Penn State had another successful NFL Draft, seeing six players — Miles Sanders, Connor McGovern, Shareef Miller, Amani Oruwariye, Trace McSorley, and Nick Scott — taken during the three-day stretch. To no surprise, Penn State should be well-represented again next year, with a number of seniors and potential early entrants looking like future NFL players.
CB John Reid — 5-foot-10, 189 pounds
Hand up, I am biased here because I love John Reid. He isn’t the longest or most explosive cornerback in college football, but the kid has been ultra productive pretty much since he stepped foot in Happy Valley. He hit a bit of a rough patch coming back from a torn ACL last season, but he seemed to shake off the rust by the end of September.
Again, Reid isn’t going to be a Day 1 or Day 2 pick. But he has a high football IQ, he’s going to test better than expected athletically, and in a day and age where slot cornerbacks are becoming more and more a necessity, I think he’s a prime Day 3 pick.
DT Robert Windsor — 6-foot-4, 289 pounds
Coming off an extremely productive season as a 1-Tech, it looks likely that Windsor will make the move to the 3-tech this fall, a switch that should show the NFL just how versatile he can be. If Windsor can have another productive season while anchoring a defensive line that’s ushering in two new starters, he has a shot at going on Day 3.
LB Cam Brown — 6-foot-5, 230 pounds
It’s tough to get a read on Brown’s draft stock because while he hasn’t totally put things together as a linebacker, he offers a ton of intrigue. He’s long and athletic, and he’s very comfortable playing in space — all things the NFL likes to see from linebackers nowadays.
If things click for Brown this season, he’d be a nice upside pick on Day 3. I’m just not sure if things will click enough for that to be the case.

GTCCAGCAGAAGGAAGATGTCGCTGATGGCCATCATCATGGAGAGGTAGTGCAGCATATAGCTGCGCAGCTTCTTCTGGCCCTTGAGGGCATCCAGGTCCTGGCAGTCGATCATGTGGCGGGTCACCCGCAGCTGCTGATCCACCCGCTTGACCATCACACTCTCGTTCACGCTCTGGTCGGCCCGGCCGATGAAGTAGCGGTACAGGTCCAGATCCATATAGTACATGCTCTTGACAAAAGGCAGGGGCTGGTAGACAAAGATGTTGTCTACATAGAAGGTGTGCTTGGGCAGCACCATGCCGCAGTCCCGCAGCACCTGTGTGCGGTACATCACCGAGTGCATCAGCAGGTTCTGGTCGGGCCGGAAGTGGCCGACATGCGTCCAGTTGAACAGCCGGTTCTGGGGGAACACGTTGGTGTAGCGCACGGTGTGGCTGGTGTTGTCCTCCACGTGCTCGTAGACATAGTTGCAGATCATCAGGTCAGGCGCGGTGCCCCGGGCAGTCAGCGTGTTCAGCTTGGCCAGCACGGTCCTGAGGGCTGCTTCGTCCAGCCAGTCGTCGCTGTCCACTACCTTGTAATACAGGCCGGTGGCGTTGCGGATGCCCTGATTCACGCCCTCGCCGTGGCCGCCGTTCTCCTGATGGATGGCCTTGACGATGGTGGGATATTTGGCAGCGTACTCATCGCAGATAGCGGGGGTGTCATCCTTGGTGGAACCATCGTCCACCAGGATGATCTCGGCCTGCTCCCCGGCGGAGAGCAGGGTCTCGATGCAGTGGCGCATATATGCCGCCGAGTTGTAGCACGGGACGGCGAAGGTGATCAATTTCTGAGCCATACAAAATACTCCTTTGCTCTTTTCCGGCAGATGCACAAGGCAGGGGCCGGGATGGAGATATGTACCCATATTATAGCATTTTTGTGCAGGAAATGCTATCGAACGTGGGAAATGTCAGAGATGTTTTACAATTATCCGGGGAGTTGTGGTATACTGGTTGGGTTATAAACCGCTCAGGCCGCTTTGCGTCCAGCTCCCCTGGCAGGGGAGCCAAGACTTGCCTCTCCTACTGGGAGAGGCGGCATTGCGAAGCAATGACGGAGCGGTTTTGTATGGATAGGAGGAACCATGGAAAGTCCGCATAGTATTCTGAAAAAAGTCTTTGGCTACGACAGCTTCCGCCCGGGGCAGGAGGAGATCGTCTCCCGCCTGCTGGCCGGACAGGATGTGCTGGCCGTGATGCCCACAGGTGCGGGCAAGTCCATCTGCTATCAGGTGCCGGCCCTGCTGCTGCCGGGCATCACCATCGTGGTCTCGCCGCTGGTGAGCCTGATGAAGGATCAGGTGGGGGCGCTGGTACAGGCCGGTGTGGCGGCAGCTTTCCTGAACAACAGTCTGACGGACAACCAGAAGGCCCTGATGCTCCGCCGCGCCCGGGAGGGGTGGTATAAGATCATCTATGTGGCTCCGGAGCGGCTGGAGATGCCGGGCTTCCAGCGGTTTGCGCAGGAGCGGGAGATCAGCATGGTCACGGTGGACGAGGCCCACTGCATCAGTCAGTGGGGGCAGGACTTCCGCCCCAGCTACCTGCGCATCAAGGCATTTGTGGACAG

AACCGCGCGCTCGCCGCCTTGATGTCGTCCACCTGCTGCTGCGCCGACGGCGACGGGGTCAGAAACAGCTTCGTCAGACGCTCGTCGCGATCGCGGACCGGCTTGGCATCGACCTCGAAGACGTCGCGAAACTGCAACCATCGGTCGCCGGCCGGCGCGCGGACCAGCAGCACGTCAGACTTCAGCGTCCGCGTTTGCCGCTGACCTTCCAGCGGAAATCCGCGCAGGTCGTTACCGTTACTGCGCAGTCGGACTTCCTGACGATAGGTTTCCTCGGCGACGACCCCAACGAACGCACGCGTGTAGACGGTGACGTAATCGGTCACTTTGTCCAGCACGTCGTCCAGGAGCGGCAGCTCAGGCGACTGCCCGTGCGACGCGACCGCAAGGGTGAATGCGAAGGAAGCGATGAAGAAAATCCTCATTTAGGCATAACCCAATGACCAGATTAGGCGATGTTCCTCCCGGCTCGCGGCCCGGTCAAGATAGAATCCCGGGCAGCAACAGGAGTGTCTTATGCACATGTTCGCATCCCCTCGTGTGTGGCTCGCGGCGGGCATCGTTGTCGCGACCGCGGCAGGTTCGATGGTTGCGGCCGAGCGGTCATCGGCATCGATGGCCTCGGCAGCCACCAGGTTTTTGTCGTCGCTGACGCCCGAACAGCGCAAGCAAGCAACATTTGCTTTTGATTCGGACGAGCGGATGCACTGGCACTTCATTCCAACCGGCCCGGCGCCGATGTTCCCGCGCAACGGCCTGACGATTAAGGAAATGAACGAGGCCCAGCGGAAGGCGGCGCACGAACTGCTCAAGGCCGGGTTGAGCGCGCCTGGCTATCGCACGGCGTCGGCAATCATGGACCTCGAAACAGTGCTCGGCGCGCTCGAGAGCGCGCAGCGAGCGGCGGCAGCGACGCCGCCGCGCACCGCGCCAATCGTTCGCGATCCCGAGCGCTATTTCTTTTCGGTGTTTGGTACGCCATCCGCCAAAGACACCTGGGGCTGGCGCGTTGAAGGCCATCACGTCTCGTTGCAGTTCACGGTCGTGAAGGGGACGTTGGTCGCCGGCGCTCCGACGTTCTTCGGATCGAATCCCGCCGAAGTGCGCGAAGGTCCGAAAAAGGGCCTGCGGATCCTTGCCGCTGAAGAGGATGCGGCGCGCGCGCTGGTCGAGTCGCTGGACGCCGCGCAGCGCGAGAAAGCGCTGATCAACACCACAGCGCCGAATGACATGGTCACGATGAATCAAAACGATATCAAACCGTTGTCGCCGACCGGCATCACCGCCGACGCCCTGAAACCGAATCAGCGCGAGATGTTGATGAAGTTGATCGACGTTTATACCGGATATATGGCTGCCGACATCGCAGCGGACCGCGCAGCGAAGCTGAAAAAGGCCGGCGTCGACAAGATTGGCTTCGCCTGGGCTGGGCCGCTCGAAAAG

OG Steven Gonzalez — 6-foot-4, 349 pounds
Gonzalez nearly left for the 2019 NFL draft, but decided to hold off on his professional aspirations for another year. There’s a lot to like about Gonzo — mostly his size, and his ability to win one-on-ones when he’s able to fully engage. The questions for Gonzo are pretty simple:
- How much is he offering you when he isn’t able to fully engage?
- Is he too heavy and can his lack of mobility improve if he were to drop 20-30 pounds?
I think Gonzo is a good college offensive lineman, but if someone like Ryan Bates wasn’t drafted, it’s difficult to see Gonzalez sneaking into the back-half of the draft.
S Garret Taylor — 6-foot-0, 204 pounds
Taylor had a very solid redshirt junior season, and has the chance to push for all-conference honors in 2019. But pro prospects wise, I’m not sure his slight frame mixed with his average athletic ability will do him much help. You never know, but he seems more like a UDFA type player.
DE Yetur Gross-Matos — 6-foot-5, 265 pounds
Barring injury, Gross-Matos will be in the NFL Draft next year. Elite size, very good athlete, and he has the production to back it up — 1st or 2nd rounder for sure.
WR KJ Hamler — 5-foot-9, 168 pounds
Even with little guys like *Tyreek Hill and Tarik Cohen having major success, being under 170 pounds is going to be an issue. Still, if Hamler can have a big season where he’s returning punts, taking handoffs, and catching passes, there’s no reason he can’t be an early round draft pick like Marquise Brown was. I don’t think he’s a lock to go like Gross-Matos, but playmakers like Hamler are always coveted.
*Just a reminder that Tyreek Hill is a garbage human being.
CB Tariq Castro-Fields — 6-foot-0, 181 pounds
Castro-Fields hasn’t made too many splash plays at Penn State (he has just one interceptions his entire career), but he’s a consistent cornerback that is usually in the right position and offers plus-athleticism and plus-length. He needs to get a little stronger — and again, pick off a few passes — but he’s a tailor-made NFL cornerback. If he can make the necessary strides in 2019, he work himself into a Day 2 level prospect in 2020.